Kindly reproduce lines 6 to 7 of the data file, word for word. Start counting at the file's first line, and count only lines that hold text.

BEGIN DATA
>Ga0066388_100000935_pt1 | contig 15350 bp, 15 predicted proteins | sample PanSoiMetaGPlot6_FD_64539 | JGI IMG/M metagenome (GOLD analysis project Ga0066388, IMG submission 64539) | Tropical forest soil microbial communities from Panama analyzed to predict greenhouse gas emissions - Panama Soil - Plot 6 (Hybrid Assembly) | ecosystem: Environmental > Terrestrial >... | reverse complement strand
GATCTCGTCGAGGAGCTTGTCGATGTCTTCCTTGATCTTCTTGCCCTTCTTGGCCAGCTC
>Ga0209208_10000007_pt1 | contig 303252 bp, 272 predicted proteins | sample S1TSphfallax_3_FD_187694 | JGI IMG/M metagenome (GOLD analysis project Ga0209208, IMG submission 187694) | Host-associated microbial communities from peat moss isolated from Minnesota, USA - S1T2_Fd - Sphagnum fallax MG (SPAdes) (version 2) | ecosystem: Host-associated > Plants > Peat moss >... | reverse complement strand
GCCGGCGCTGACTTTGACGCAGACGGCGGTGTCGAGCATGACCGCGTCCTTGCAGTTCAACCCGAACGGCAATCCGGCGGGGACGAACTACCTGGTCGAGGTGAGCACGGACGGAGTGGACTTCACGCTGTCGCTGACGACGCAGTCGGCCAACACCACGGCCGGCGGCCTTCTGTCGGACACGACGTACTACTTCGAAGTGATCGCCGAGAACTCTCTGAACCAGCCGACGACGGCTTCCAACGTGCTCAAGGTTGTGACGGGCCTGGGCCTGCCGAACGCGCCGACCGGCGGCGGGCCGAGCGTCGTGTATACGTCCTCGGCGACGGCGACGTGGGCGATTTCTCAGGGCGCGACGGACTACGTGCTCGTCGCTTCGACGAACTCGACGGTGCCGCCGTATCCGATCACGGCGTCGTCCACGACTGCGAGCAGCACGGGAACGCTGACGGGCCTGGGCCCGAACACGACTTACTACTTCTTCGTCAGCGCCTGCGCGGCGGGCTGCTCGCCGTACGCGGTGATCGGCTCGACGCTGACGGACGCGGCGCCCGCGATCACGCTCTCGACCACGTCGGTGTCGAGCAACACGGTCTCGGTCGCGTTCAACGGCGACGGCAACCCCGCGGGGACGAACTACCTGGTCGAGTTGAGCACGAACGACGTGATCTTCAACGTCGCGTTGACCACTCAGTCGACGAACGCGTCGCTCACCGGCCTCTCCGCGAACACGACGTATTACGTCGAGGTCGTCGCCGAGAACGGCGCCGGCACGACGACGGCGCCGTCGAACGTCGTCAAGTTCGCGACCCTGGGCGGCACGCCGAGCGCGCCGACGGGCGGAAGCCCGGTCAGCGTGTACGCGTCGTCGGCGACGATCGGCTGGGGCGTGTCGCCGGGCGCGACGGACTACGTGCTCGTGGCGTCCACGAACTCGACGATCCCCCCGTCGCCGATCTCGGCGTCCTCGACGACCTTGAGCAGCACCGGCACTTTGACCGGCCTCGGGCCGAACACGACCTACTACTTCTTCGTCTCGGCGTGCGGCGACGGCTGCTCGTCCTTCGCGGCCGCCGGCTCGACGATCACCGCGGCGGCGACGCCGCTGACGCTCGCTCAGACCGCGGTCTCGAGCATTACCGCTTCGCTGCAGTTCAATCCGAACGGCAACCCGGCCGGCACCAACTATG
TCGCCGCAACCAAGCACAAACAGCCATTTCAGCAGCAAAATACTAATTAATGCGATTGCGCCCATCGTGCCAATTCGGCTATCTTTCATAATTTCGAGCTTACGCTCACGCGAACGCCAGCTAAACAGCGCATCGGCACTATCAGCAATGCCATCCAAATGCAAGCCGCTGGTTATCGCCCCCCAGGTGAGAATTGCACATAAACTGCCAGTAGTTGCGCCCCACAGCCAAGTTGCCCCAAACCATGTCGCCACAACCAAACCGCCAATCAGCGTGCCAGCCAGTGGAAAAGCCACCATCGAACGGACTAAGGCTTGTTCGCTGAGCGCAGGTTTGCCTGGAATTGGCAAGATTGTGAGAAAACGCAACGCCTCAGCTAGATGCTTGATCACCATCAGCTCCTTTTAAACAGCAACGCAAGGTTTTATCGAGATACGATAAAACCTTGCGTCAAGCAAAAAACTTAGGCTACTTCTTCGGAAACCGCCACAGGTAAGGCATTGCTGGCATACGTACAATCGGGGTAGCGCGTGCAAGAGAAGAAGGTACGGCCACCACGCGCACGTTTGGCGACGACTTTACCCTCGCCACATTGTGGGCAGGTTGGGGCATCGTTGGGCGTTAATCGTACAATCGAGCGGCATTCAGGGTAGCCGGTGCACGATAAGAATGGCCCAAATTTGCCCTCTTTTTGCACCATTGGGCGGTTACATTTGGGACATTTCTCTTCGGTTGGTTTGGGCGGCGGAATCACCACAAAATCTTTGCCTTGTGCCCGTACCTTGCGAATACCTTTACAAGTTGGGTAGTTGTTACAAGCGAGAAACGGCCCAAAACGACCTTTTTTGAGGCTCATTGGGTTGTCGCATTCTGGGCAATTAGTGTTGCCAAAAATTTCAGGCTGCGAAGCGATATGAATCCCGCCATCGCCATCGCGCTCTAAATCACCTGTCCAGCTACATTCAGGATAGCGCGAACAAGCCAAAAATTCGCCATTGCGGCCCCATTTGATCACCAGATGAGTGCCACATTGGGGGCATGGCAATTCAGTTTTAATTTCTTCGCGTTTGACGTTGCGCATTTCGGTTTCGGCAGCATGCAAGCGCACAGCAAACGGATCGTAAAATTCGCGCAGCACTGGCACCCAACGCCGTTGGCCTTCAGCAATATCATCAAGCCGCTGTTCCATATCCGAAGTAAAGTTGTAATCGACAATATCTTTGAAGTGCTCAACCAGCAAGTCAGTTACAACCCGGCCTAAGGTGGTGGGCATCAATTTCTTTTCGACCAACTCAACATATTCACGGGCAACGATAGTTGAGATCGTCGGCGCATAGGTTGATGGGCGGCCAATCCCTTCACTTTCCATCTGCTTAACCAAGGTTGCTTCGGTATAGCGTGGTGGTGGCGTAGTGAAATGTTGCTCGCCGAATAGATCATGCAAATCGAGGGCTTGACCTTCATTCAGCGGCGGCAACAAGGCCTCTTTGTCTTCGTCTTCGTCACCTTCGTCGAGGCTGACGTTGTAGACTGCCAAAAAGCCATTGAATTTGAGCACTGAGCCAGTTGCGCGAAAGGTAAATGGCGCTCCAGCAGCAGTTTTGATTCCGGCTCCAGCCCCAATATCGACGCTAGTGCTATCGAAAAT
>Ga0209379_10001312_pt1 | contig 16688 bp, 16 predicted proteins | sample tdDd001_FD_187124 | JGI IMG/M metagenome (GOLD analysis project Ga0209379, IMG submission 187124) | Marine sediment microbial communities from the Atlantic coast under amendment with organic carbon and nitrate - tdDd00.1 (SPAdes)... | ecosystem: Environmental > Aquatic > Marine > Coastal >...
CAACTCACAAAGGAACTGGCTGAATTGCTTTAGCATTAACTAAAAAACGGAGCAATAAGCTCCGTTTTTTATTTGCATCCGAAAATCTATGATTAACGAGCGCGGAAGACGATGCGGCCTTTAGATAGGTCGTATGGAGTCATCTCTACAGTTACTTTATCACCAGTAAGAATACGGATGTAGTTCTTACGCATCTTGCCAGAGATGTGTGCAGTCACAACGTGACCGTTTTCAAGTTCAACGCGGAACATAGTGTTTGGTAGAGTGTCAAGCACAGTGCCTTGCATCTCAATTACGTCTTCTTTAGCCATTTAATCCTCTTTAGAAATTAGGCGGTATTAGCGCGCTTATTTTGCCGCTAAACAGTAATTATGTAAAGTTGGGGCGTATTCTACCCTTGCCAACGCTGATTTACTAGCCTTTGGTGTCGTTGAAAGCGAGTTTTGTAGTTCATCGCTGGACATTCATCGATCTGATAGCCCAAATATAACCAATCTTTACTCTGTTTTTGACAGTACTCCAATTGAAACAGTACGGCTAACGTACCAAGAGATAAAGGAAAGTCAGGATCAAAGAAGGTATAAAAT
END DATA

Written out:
>Ga0209379_10001312_pt1 | contig 16688 bp, 16 predicted proteins | sample tdDd001_FD_187124 | JGI IMG/M metagenome (GOLD analysis project Ga0209379, IMG submission 187124) | Marine sediment microbial communities from the Atlantic coast under amendment with organic carbon and nitrate - tdDd00.1 (SPAdes)... | ecosystem: Environmental > Aquatic > Marine > Coastal >...
CAACTCACAAAGGAACTGGCTGAATTGCTTTAGCATTAACTAAAAAACGGAGCAATAAGCTCCGTTTTTTATTTGCATCCGAAAATCTATGATTAACGAGCGCGGAAGACGATGCGGCCTTTAGATAGGTCGTATGGAGTCATCTCTACAGTTACTTTATCACCAGTAAGAATACGGATGTAGTTCTTACGCATCTTGCCAGAGATGTGTGCAGTCACAACGTGACCGTTTTCAAGTTCAACGCGGAACATAGTGTTTGGTAGAGTGTCAAGCACAGTGCCTTGCATCTCAATTACGTCTTCTTTAGCCATTTAATCCTCTTTAGAAATTAGGCGGTATTAGCGCGCTTATTTTGCCGCTAAACAGTAATTATGTAAAGTTGGGGCGTATTCTACCCTTGCCAACGCTGATTTACTAGCCTTTGGTGTCGTTGAAAGCGAGTTTTGTAGTTCATCGCTGGACATTCATCGATCTGATAGCCCAAATATAACCAATCTTTACTCTGTTTTTGACAGTACTCCAATTGAAACAGTACGGCTAACGTACCAAGAGATAAAGGAAAGTCAGGATCAAAGAAGGTATAAAAT